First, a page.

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100 Best Albums of the 2000s

100 Best Albums of the 2000s

Radiohead Kid A

Radiohead's Kid A

All through the last decade, you’d find a lot of people insisting that the album was dead, a victim of the MP3, the iPod and a la carte downloading. But that never happened. If anything, artists doubled down on the format, resulting in a renaissance of long form artistic statements from a wide range of artists. This list of the decade’s 100 best albums includes the work of rock revivalists (the Strokes, the White Stripes), dance floor visionaries (M.I.A., LCD Soundsystem), hip-hop icons (Jay-Z, Eminem, Kanye West) and old standbys like Bruce Springsteen, Bob Dylan and U2, who reinvented their sound without losing touch with what made them living legends. This list is not just an argument in favor of the enduring appeal of the album format, but a compelling case that some of the best music of all time came out between 2000 and 2009.

30

Radiohead, ‘In Rainbows’

After the pay-what-you-like release hoopla died down, what were Radiohead fans left with? One of the band's best albums: expansive and seductive, full of songs they had been fleshing out live for a couple of years. You can hear the musicians' exhilaration all over the tracks, from the shivery tambourine buzz of "Reckoner" to the jagged guitar waves of "Weird Fishes/Arpeggi." These are the most intense love songs Thom Yorke has ever sung, especially "All I Need," and the warm live-percussion feel gives the whole album the vibe of a hippie jam session. One that's taking place at the end of the world, of course.

 

Related:
Rolling Stone's Original 2007 Review

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29

Sigur Ros, ‘Ágætis Byrjun’

Beautiful and alien, Ágætis Byrjun was like being plunged into an Atlantis where language, gender and songforms were largely indeterminate. Sigur Rós conjured magic with drones, using strings, brass, electronics and guitars that took Jimmy Page's bowing technique to new heights. But the showstopper was Jónsi Birgisson's otherworldly voice, swooping between tenor confessions and falsetto ballet. Filmmakers Wes Anderson and Cameron Crowe have since used Byrjun in their soundtracks, but it was tough to beat the movies that this music conjured inside your own head.

 

Related:
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28

Yeah Yeah Yeahs, ‘Fever to Tell’

Ladies and gentlemen, Karen O! The Yeah Yeah Yeahs' debut introduced the world outside New York to the beer-swilling frontwoman, who sounded like she'd eaten Pat Benatar for breakfast while rocking out to Siouxsie and the Banshees. The gorgeous ballad "Maps" was the surprise hit, but most of the album found O spitting fiery slogans — "We're all gonna burn in hell!" — like a crazed art-school diva. With Nick Zinner dishing thick, badass riffs and Brian Chase laying down thudding drums, this was vicious garage punk that put fear into the hearts of bass players everywhere.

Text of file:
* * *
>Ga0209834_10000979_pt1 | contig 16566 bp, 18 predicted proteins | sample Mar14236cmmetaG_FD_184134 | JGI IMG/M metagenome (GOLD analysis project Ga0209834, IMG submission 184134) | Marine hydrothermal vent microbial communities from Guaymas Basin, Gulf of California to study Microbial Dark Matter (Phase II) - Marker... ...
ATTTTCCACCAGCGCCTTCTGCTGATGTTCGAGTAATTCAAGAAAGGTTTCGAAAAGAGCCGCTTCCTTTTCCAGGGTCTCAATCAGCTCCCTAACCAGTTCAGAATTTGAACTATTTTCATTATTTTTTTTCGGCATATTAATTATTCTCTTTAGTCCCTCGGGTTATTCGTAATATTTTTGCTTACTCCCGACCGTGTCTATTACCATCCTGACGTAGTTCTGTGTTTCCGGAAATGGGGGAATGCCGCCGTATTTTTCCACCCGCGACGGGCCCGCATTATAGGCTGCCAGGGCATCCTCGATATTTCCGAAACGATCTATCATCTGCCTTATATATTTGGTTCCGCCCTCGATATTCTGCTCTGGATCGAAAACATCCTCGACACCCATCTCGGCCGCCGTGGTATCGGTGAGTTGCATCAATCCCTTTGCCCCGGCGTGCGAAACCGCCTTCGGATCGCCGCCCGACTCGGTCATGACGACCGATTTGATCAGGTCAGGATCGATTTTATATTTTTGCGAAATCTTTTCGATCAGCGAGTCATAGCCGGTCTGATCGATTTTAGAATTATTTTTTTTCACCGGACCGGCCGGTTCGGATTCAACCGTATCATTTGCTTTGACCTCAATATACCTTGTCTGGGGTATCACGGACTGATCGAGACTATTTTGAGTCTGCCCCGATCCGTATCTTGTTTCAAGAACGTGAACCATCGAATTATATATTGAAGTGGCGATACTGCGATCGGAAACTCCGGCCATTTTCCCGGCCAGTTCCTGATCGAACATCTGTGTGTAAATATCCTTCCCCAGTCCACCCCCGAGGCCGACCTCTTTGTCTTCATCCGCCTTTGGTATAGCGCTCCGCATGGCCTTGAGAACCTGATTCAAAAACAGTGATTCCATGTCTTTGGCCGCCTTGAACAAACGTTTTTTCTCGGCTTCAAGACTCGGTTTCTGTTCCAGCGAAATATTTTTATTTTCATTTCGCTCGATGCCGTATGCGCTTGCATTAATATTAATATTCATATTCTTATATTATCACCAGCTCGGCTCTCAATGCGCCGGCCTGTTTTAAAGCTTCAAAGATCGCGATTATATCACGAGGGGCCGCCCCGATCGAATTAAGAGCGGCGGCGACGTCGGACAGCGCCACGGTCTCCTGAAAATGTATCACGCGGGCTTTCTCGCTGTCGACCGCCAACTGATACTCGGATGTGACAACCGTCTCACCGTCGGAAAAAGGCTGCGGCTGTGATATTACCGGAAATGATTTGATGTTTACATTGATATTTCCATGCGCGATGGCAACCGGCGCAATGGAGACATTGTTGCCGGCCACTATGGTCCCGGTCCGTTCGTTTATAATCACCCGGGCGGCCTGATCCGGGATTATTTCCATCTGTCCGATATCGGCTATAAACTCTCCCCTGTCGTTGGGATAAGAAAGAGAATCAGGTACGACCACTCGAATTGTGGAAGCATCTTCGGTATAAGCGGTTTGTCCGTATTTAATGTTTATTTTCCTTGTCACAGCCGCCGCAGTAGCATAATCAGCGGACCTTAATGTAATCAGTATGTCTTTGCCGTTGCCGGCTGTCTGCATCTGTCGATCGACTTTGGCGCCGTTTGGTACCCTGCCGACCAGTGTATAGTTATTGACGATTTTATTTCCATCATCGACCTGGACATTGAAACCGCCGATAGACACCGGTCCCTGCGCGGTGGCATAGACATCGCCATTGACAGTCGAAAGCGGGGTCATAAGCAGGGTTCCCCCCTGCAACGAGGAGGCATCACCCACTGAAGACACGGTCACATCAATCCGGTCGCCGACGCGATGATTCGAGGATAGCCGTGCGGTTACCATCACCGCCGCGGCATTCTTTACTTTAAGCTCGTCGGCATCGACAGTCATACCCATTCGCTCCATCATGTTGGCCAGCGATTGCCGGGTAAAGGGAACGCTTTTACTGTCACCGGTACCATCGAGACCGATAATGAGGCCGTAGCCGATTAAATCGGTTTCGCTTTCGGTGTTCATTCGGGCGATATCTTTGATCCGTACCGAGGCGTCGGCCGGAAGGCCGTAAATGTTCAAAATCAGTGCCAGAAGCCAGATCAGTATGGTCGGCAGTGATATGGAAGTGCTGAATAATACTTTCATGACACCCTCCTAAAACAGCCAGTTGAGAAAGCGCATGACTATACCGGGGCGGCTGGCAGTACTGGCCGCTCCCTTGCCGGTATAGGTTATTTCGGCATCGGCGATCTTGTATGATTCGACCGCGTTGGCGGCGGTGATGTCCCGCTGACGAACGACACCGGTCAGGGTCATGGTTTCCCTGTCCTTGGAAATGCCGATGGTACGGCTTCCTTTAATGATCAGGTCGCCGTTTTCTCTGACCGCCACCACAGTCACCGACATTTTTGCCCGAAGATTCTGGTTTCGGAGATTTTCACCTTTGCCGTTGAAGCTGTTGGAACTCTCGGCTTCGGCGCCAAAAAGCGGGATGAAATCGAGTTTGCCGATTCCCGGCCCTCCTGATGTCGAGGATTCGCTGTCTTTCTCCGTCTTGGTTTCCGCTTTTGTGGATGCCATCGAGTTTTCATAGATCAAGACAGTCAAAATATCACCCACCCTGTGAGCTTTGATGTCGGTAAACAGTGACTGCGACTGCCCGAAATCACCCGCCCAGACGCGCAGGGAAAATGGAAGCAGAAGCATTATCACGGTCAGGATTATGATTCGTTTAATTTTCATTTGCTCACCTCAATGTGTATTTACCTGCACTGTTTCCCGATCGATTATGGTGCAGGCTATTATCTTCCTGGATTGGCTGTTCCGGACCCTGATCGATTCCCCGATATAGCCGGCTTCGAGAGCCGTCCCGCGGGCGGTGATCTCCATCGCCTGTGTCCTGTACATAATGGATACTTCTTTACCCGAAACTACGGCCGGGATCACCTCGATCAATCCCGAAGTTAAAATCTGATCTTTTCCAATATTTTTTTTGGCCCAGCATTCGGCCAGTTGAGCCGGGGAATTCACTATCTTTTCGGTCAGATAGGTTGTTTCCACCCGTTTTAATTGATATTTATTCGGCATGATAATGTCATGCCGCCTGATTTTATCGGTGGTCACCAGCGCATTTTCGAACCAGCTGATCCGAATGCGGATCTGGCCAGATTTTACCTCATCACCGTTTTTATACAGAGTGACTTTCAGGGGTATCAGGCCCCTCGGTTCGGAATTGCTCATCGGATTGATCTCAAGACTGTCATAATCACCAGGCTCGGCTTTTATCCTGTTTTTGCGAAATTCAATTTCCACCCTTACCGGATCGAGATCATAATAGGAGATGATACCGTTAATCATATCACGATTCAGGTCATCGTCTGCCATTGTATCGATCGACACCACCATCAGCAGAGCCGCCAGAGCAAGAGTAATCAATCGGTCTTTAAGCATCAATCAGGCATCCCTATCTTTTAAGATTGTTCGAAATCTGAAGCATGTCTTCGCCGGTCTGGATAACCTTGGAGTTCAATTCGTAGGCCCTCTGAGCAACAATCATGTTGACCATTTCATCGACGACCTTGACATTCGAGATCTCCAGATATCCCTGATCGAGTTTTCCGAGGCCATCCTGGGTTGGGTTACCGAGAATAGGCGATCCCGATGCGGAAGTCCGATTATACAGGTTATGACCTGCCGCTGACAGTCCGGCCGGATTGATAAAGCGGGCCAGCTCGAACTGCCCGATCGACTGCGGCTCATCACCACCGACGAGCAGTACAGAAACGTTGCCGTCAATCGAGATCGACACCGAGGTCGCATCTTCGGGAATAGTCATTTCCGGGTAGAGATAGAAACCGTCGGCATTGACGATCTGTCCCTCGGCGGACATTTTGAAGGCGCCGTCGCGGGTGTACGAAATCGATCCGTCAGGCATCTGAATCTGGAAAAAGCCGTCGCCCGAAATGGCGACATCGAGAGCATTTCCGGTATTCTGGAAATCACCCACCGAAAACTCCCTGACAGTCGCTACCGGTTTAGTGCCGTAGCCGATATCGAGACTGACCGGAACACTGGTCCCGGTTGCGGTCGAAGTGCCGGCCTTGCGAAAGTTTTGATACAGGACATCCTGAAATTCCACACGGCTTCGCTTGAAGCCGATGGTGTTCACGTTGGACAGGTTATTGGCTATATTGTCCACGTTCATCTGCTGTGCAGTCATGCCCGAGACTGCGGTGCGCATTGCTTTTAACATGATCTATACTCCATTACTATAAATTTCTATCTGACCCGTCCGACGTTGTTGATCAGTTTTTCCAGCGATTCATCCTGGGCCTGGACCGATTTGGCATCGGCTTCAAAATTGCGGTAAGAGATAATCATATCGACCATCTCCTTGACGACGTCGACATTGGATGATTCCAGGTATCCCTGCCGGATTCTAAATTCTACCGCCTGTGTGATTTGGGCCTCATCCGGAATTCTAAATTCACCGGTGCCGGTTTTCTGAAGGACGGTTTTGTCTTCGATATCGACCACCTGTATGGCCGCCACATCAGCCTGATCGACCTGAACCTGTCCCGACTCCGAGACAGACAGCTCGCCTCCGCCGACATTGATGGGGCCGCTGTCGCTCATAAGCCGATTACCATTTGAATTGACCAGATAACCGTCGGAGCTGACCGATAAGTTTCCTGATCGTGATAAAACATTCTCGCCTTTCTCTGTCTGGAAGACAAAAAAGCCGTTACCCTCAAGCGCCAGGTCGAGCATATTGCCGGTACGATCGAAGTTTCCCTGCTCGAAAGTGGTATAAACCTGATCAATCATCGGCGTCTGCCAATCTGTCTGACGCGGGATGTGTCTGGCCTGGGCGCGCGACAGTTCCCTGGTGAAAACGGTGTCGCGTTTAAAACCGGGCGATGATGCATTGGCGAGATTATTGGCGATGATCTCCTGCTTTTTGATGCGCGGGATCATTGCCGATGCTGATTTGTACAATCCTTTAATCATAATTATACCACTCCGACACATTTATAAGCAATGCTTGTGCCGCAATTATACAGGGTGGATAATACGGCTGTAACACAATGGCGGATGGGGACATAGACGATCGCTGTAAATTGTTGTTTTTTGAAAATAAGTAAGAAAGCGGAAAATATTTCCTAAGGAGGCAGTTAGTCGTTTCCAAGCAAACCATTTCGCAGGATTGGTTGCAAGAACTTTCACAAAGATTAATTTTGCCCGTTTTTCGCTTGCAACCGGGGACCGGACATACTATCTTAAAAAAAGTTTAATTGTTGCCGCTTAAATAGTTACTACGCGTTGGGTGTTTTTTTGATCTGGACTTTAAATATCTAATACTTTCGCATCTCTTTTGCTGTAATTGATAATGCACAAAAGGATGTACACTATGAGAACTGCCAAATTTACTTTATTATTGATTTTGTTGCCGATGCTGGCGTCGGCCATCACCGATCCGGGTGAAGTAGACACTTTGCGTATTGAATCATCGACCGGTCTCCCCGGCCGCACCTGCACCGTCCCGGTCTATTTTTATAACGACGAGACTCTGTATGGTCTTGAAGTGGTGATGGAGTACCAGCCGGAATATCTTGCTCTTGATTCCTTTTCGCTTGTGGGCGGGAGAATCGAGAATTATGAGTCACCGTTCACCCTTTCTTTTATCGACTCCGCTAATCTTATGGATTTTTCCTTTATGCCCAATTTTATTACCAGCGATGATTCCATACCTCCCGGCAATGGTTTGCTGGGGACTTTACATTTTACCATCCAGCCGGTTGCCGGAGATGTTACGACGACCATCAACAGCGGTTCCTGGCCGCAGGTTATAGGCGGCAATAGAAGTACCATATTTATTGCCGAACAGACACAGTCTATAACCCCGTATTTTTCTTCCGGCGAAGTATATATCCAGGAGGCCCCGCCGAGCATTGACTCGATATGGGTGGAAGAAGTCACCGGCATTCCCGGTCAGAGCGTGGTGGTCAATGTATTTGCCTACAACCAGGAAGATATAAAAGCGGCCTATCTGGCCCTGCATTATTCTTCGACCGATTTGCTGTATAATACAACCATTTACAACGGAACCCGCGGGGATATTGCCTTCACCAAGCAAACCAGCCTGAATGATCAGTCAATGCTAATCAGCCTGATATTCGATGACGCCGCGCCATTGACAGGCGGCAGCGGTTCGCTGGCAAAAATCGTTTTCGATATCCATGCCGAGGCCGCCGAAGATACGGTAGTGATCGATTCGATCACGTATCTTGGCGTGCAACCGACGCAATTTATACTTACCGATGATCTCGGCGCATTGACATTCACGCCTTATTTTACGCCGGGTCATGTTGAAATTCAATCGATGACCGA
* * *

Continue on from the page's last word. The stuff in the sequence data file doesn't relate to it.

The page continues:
Related:
Rolling Stone's Original 2003 Review

Photos: Karen O's Crazy Onstage Looks

27

The Flaming Lips, ‘Yoshimi Battles the Pink Robots’

Wayne Coyne took two decades and a long, bizarre road through drug-addled metal and alt-pop before he nailed the Pet Sounds in his psychedelia. Yoshimi is a delightful iridescent bomb of buoyant electronics, imaginary Japanese animé and plaintive vocal surrender. The real war — inside the steam clouds of synthesizer and Cat Stevens echoes on "Fight Test"; under the tubular-bell sunshine of "Do You Realize??" — was between Coyne and his insecurities. The Lips' 10th album was Coyne's first as a wide-open songwriter — inviting and vulnerable — and the result was total, dazzling victory.

 

Related:
Rolling Stone's Original 2002 Review

The Flaming Lips Plan 'Yoshimi' Musical

Video: Flaming Lips Rehearse Trippy Version of 'Do You Realize?'

26

Cat Power, ‘The Greatest’

Chan Marshall's early career was defined by haunting tunes and onstage meltdowns that were literally showstopping. The Greatest marked a turning point for the Georgia native: Recording in Memphis with former members of Booker T. and the MG's and Al Green's band, Marshall delivered a sensuous, grooving masterpiece, driven by gentle funk, lilting country and a voice that sounded weathered by bad love and two packs a day. Songs like the rootsified "Empty Shell" drew you into Marshall's world, but instead of making you feel her pain they invited you to follow her dreams.

Related:
Rolling Stone's 2010 Review

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